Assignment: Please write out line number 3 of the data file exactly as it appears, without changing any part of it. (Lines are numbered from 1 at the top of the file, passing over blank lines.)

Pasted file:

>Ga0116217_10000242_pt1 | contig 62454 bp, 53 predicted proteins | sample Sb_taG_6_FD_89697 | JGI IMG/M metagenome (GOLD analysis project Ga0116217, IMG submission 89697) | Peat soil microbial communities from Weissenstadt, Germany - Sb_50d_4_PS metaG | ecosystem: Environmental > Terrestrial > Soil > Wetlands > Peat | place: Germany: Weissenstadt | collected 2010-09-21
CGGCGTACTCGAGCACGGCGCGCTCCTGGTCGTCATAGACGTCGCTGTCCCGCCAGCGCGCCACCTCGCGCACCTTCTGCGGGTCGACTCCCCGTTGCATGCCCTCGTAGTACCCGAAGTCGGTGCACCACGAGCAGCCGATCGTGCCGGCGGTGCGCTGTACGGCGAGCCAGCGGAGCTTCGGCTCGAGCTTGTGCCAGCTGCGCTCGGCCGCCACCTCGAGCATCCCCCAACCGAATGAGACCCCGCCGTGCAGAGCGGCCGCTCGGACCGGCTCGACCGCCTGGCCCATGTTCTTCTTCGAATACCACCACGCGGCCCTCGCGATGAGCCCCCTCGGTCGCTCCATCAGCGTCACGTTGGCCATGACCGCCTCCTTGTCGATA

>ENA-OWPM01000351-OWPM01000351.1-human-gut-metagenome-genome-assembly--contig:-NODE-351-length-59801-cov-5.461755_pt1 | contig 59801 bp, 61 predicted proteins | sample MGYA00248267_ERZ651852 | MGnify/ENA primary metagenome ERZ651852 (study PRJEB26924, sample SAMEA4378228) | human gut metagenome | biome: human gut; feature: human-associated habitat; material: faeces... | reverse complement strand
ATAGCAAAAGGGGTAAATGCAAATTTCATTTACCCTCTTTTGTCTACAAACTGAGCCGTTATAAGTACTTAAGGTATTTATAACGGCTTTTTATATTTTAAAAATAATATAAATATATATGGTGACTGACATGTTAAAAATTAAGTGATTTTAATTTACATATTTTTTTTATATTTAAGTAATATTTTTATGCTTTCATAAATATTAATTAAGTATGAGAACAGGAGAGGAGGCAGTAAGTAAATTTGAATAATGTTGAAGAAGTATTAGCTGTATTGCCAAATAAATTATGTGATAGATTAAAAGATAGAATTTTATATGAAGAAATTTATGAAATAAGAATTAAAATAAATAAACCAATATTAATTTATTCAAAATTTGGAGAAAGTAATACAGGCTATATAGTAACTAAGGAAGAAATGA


>ENA-OWPM01000351-OWPM01000351.1-human-gut-metagenome-genome-assembly--contig:-NODE-351-length-59801-cov-5.461755_pt1 | contig 59801 bp, 61 predicted proteins | sample MGYA00248267_ERZ651852 | MGnify/ENA primary metagenome ERZ651852 (study PRJEB26924, sample SAMEA4378228) | human gut metagenome | biome: human gut; feature: human-associated habitat; material: faeces... | reverse complement strand